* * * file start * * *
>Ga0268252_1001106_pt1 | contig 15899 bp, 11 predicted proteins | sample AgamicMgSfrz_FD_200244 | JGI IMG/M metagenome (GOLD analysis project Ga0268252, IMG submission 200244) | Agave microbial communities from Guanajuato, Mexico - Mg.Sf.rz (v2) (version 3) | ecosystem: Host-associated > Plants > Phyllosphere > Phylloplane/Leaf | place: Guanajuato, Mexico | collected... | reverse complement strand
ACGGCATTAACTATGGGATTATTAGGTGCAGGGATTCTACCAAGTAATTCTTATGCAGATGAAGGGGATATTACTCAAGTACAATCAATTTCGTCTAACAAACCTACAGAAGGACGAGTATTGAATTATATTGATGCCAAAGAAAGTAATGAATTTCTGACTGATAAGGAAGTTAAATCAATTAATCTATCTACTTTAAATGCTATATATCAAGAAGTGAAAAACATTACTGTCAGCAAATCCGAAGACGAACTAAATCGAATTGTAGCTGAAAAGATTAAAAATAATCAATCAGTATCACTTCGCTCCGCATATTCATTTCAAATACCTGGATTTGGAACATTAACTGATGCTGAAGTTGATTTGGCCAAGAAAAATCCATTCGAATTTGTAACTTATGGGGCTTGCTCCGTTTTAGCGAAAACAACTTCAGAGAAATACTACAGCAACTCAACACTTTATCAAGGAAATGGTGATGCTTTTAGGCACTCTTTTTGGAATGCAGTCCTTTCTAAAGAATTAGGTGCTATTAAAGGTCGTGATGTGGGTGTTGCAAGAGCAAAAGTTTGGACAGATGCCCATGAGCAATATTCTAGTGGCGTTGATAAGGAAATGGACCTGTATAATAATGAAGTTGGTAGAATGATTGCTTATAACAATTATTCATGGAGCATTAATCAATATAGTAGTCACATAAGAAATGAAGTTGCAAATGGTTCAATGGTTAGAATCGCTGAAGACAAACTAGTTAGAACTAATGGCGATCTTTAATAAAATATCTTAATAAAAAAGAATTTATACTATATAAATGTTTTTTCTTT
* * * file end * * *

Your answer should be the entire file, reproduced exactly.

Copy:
>Ga0268252_1001106_pt1 | contig 15899 bp, 11 predicted proteins | sample AgamicMgSfrz_FD_200244 | JGI IMG/M metagenome (GOLD analysis project Ga0268252, IMG submission 200244) | Agave microbial communities from Guanajuato, Mexico - Mg.Sf.rz (v2) (version 3) | ecosystem: Host-associated > Plants > Phyllosphere > Phylloplane/Leaf | place: Guanajuato, Mexico | collected... | reverse complement strand
ACGGCATTAACTATGGGATTATTAGGTGCAGGGATTCTACCAAGTAATTCTTATGCAGATGAAGGGGATATTACTCAAGTACAATCAATTTCGTCTAACAAACCTACAGAAGGACGAGTATTGAATTATATTGATGCCAAAGAAAGTAATGAATTTCTGACTGATAAGGAAGTTAAATCAATTAATCTATCTACTTTAAATGCTATATATCAAGAAGTGAAAAACATTACTGTCAGCAAATCCGAAGACGAACTAAATCGAATTGTAGCTGAAAAGATTAAAAATAATCAATCAGTATCACTTCGCTCCGCATATTCATTTCAAATACCTGGATTTGGAACATTAACTGATGCTGAAGTTGATTTGGCCAAGAAAAATCCATTCGAATTTGTAACTTATGGGGCTTGCTCCGTTTTAGCGAAAACAACTTCAGAGAAATACTACAGCAACTCAACACTTTATCAAGGAAATGGTGATGCTTTTAGGCACTCTTTTTGGAATGCAGTCCTTTCTAAAGAATTAGGTGCTATTAAAGGTCGTGATGTGGGTGTTGCAAGAGCAAAAGTTTGGACAGATGCCCATGAGCAATATTCTAGTGGCGTTGATAAGGAAATGGACCTGTATAATAATGAAGTTGGTAGAATGATTGCTTATAACAATTATTCATGGAGCATTAATCAATATAGTAGTCACATAAGAAATGAAGTTGCAAATGGTTCAATGGTTAGAATCGCTGAAGACAAACTAGTTAGAACTAATGGCGATCTTTAATAAAATATCTTAATAAAAAAGAATTTATACTATATAAATGTTTTTTCTTT